Five candidates, two Republicans and three Democrats, who are vying for the chance to serve as Minnesota’s next governor took part in a forum at Farmfest Aug. 8. Those candidates included Democrats Tim Walz, Erin Murphy and Lori Swanson, as well as Republicans Tim Pawlenty and Jeff Johnson.

One Democrat and one Republican will move on to the November general election following the primary election being held in Minnesota Aug. 14.

The forum Wednesday provided an opportunity for the candidates to get their message out to the voters one more time before they vote Aug. 14.

As the venue focuses on the agriculture industry, the questions posed to the candidates related to the rural way of life. Each of the candidates was given time to address the questions that ranged in topics from trade tariffs and water quality to taxes and health care.

A major theme of many of the comments made by the candidates centered on the idea that there needs to be more of a focus placed on ending the rural versus metro divide in Minnesota.

The candidates all agreed it is important for the state to see itself as “one Minnesota,” but how it gets to that point differed.

For Lori Swanson, that means not pitting the two sides against each other, especially when it comes to everything from roads and bridges to providing broadband to the entire state. She said broadband is a critical element for the future of the state, adding kids need it now just to do their homework and the move to more telehealth means hospitals across the state need to have good access.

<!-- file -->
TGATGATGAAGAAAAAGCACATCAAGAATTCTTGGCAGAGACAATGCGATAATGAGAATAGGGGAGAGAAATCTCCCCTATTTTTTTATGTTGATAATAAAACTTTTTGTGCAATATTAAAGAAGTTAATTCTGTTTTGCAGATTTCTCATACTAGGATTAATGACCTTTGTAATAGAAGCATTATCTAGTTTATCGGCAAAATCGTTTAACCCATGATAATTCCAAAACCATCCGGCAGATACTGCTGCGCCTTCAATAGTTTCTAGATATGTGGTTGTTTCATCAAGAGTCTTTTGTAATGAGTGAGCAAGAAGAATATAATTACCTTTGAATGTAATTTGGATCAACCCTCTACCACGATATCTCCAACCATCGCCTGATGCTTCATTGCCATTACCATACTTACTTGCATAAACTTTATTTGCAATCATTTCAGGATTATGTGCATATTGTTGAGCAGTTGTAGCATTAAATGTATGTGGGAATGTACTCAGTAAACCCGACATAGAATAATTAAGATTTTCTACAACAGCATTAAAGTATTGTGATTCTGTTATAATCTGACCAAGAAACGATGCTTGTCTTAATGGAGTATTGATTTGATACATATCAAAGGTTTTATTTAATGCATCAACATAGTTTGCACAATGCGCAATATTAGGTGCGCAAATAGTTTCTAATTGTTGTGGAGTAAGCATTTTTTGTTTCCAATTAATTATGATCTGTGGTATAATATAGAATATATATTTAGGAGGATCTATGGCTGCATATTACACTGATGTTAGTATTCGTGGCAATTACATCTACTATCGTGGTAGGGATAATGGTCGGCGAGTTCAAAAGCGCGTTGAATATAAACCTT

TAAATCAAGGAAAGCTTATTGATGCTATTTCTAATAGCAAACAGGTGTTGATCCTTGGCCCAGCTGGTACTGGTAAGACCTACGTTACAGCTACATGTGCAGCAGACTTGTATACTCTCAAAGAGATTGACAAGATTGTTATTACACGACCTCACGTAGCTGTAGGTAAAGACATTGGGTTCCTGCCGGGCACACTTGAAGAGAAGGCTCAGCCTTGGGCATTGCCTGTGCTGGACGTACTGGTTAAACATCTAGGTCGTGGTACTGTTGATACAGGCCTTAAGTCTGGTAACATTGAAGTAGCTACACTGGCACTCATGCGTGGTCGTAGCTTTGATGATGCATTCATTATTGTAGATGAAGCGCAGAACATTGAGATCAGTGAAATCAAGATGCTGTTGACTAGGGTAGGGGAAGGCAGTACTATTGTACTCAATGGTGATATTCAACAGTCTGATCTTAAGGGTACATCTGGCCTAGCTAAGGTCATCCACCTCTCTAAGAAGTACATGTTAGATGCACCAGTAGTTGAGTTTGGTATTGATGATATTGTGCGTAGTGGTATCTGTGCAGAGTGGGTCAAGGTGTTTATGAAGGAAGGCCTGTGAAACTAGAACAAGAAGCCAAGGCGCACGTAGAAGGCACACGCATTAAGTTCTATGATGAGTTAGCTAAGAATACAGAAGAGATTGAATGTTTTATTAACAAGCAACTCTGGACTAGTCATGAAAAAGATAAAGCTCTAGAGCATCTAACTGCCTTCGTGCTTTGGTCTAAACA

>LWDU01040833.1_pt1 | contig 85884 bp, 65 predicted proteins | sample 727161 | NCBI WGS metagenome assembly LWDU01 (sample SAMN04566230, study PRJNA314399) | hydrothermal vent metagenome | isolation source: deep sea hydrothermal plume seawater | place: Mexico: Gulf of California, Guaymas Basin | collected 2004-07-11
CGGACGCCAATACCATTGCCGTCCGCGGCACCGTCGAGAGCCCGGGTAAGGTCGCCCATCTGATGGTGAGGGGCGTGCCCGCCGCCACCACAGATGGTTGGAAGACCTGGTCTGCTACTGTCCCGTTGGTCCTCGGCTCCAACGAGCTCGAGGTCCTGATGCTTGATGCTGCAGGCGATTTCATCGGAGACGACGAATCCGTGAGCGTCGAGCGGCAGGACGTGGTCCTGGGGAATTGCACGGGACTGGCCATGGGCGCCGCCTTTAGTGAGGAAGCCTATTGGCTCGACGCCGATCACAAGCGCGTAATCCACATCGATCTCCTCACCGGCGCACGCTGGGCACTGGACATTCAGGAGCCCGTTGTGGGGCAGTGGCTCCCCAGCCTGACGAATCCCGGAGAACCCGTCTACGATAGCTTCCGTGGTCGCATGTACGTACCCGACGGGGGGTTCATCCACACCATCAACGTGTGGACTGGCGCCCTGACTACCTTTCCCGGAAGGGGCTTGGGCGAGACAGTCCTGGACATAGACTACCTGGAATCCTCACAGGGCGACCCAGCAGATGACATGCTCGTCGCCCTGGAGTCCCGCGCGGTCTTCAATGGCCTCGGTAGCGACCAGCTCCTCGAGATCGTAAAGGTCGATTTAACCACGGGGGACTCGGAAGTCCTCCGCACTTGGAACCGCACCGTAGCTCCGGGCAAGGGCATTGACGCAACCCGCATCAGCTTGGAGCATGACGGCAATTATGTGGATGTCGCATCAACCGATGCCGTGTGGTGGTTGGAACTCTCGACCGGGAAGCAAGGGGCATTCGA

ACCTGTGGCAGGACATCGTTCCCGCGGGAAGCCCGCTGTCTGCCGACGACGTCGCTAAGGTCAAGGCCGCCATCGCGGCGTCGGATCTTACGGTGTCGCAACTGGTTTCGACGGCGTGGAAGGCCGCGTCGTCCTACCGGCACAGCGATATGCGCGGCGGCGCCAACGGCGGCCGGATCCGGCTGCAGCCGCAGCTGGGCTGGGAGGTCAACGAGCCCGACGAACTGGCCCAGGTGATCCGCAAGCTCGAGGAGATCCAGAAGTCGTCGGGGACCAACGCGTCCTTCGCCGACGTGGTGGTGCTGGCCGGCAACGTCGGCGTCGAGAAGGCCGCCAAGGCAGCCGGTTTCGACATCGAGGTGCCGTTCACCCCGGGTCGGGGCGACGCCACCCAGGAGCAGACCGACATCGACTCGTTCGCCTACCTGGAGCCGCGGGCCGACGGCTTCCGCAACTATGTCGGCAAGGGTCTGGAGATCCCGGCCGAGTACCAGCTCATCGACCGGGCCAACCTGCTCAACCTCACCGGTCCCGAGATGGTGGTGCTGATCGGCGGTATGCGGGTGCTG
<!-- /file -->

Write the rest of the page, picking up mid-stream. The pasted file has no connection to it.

Tim Walz said the issue of pitting rural roads and bridges against transit in the metro area need to come to an end. He said there is a need for multimodal forms of transportation, that also includes locks and dams.

All of it is necessary, said Walz, and it is important to move beyond the idea that one mode is more critical for the state than the others.

Erin Murphy agreed that broadband is absolutely critical statewide, and she said as governor she would use sales tax dollars that will come in to the state from online sales to help cover the costs to get broadband available for everyone in the state.

Jeff Johnson said in Minnesota the past seven-and-a-half years of leadership has had a more metro-centric focus, adding one can see the impact that has made in Greater Minnesota. He said state leaders need to do a better job of prioritizing needs statewide to ensure everyone has their fair share.

For Tim Pawlenty, it is about fair distribution, but more than that he said it is about finding a funding source. He said one of the things that could be done in Minnesota when it comes to transportation funding is to dedicate funds that come in to the state from sales tax on auto parts for that.

Each of the candidates expressed support for the use of renewable energy, including ethanol and biodiesel, and they also agreed that creating more efficiencies in government as it relates to the ag industry, whether it be speeding up the permitting process or supporting farmers and their efforts to feed the world is critical.

At the conclusion of the forum, each of the candidates was given two minutes to tell those listening why they should vote for them.

“I grew up in a small farming community,” said Walz, adding there were 24 kids in his graduating class.

Walz referred to his experience in the military and in the classroom as valuable tools he believes have helped prepare him to serve as governor in Minnesota.

“I never prepared in my life to run for office,” said Walz, adding, however, life has prepared him for it.

Walz said his role as governor is to bring people together under common goals and to help them see in the end Minnesotans really want the same things.

“This state’s future is bright and this state’s future is strong,” said Walz.

Walz said it’s critical to offer a world class education to every child in the state, adding getting that right must be a priority.

Politics does not need to be petty or nasty, said Walz, adding he believes he can unite this state to make it a place of opportunity, fairness beauty and a place people are proud to call home. Tim Pawlenty admitted that running for office is not easy, and he offered words of respect for his fellow candidates running for governor.